Saturday, September 29, 2007


My teacher always likes to describe peng as being like a balloon. Your arms should not flatten, they should be round. Yet, taking this to the extreme makes the arms rigid, something which goes against the taiji principle of relaxing.

Balloons are not balls of steel or concrete. They are filled with air, and are thus elastic. When pushed, they do deflate, but then bounce right back into shape. Thus, while the idea is not for our arms to flatten, it doesn't mean that they cannot flatten. Just like a balloon, we must allow it to "deflate" and then bounce back into shape. Otherwise, we are rigid and using brute force, a big contradiction to taiji's basic principles.

Friday, September 28, 2007

Win the Battle, Lose the War

Sometimes, we are so fixated on gaining a certain advantage, attaining a certain objective, that we don't realise that we have lost more than we have gained. Like when pushing hands, sometimes we try to achieve a certain effect, and we become so focused on achieving it, that in the end, when we do achieve it, we don't realise that our opponent actually managed to defeat us in another way. We may think we can win by pushing our opponent away, but actually, even if we do push him away, we have actually lost, because we were so focused in pushing that we ended up using brute strength.

In winning, we have actually lost. That small little gain in ego has resulted in effort lost in trying to master taiji.

The important thing is still not to fear losing, to concentrate on achieving the principles of taiji, to focus on your movements as a whole, to use your opponent's strength against him, and if bested, to learn from your mistakes.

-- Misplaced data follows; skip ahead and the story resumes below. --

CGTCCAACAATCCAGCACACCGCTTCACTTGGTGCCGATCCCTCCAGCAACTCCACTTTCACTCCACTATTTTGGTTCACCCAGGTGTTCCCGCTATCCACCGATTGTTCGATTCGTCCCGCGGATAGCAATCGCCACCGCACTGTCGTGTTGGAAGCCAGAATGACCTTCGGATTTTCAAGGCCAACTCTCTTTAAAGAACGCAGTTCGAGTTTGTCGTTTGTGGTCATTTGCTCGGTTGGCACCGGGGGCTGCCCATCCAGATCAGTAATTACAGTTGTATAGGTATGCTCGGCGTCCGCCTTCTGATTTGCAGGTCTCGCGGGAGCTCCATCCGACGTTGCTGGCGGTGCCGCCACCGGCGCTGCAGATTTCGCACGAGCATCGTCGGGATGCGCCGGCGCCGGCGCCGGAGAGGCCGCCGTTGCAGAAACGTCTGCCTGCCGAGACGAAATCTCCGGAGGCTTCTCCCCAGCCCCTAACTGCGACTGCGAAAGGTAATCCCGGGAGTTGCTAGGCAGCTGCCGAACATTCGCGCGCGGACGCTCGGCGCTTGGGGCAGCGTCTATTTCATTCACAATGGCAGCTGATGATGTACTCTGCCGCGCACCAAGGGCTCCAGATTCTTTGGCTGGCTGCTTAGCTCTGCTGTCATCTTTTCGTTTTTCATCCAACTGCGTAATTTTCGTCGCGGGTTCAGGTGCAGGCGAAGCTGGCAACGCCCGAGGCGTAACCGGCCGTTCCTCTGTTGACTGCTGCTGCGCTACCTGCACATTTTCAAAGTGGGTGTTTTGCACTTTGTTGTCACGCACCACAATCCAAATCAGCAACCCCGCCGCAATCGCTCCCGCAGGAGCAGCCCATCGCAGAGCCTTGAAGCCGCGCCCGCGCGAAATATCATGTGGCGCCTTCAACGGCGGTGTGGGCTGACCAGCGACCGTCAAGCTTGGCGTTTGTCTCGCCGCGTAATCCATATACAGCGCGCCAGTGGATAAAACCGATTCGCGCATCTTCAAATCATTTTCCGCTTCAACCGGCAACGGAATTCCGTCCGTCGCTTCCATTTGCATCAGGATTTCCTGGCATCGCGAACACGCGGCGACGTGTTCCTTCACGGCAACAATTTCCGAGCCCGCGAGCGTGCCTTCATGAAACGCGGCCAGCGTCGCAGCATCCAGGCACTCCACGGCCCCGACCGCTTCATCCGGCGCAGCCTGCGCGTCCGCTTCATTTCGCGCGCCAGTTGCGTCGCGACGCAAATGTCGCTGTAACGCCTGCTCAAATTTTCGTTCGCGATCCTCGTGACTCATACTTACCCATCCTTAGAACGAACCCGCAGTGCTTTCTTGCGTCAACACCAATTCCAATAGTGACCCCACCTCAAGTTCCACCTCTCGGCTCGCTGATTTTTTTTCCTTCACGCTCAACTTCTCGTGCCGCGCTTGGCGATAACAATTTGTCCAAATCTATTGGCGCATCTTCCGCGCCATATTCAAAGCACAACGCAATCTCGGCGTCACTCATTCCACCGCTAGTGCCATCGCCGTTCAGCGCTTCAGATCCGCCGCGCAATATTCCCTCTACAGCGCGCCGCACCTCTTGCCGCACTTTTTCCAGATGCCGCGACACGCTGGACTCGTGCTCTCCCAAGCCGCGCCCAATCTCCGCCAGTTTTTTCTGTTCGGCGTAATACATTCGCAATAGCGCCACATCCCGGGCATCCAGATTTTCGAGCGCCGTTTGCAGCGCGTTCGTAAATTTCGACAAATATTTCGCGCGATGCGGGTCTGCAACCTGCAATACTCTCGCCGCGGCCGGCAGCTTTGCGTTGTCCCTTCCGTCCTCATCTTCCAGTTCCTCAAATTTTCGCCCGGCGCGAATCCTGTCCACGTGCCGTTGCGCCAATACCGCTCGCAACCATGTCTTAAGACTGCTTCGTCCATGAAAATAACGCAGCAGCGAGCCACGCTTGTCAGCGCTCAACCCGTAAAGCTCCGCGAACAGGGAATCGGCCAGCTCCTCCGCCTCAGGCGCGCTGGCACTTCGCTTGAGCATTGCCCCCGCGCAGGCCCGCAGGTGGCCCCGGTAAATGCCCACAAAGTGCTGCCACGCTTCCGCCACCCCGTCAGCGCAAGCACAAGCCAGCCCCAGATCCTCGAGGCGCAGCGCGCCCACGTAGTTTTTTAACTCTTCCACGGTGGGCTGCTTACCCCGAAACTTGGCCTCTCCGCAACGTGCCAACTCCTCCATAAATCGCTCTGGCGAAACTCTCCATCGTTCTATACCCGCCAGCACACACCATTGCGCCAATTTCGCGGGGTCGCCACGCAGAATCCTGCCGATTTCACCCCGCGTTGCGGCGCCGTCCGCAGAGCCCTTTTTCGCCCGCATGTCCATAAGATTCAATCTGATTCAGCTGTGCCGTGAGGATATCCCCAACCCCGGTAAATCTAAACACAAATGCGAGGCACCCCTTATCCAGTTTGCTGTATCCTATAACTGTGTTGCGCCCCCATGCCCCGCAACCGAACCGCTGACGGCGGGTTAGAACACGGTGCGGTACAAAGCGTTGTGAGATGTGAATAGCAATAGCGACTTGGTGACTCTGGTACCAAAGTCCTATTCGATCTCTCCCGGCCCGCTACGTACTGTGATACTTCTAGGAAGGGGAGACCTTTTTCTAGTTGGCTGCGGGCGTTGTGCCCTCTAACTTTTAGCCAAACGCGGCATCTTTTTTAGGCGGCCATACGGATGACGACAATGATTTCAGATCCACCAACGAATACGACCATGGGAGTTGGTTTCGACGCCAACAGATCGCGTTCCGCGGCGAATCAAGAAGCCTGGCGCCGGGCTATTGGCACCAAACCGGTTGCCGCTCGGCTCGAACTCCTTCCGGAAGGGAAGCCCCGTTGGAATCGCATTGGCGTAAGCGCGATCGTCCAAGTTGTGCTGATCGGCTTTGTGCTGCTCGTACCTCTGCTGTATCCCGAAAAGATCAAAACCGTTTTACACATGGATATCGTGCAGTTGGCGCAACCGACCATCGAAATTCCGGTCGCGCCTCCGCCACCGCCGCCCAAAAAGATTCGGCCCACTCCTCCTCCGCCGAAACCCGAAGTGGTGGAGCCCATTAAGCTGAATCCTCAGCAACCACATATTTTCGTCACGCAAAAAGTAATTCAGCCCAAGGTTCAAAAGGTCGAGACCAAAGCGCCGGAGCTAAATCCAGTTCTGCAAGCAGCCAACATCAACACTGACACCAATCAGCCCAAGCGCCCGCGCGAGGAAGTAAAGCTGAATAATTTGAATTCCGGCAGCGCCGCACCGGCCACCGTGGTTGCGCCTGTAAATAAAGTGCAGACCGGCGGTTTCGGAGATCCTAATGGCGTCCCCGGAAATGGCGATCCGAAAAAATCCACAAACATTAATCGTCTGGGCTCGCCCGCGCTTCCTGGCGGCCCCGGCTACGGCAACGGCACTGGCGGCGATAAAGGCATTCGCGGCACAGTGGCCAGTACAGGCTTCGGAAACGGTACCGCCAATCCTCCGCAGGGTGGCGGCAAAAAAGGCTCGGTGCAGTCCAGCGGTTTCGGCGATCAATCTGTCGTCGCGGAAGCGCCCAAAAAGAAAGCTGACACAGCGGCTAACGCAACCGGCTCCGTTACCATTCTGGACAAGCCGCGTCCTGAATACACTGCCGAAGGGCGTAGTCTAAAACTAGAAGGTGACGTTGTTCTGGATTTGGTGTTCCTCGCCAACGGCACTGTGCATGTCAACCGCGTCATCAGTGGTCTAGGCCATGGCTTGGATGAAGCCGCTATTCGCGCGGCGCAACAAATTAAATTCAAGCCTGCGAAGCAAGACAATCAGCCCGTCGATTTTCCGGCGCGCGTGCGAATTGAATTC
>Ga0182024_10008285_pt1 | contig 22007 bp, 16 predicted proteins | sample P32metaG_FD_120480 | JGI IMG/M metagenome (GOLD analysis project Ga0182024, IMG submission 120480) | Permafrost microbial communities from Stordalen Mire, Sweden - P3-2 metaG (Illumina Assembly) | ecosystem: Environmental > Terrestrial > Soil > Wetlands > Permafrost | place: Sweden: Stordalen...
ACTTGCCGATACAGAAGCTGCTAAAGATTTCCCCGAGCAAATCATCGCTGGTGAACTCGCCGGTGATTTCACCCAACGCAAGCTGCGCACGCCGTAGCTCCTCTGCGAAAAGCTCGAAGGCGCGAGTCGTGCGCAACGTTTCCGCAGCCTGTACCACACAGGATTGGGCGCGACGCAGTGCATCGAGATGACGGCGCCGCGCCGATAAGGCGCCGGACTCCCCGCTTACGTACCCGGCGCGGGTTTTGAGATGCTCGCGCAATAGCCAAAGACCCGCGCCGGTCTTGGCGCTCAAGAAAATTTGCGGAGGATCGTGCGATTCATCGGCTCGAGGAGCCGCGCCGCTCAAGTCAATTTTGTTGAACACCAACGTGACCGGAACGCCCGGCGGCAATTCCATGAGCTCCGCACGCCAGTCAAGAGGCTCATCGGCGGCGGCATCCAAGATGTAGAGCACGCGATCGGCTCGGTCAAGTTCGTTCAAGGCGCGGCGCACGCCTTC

Wednesday, September 26, 2007

A Good Foundation

A good foundation is very useful. After weeks of not practising, I am picking up my training tempo again. And a good foundation served to make it easier for me to get back to where I was. While the lack of practice has left my legs weaker than before, with constant practice, I am sure my legs will grow strong again. With the good foundation, where I know what are the requirements for each movement, once my legs are strong enough again, I am sure I will have no problems getting back to where I left.

In fact, today's practice made me very glad that I spent time to build a good foundation in the past, when I had time to do so. If I had not, and spent my time trying to learn more styles rather than concentrate on improving one, I probably will have a lot more problems today trying to get back to where I left off.

Sunday, September 23, 2007

A Week For A Week

I haven't been practising regularly for some time, due to work. In fact, I had a gap of more than 3 weeks during which I didn't practise at all.

Based on past experience, every week not spent practising requires one week to get back to where I left. I could feel the difference today. I seemed to have forgotten a lot of what I have learnt, my legs are not strong enough to properly practise the whole form. I used to be able to practise my forms two or even three times, but today, I could barely finish the first set without having to stop. The second set was horrible; I was unable to carry out most of the basic requirements like keeping my back straight, or even shifting my weight properly.

I guess this time, it is going to take me a whole month before I can get back to where I left... Unlike computer games in which you can save and come back another day to the very same spot, training gaps set you back.

Friday, September 14, 2007

National Wushu Display 2007

Does anyone know what are the highlights for this year's National Wushu Display? Thinking about whether to go or not...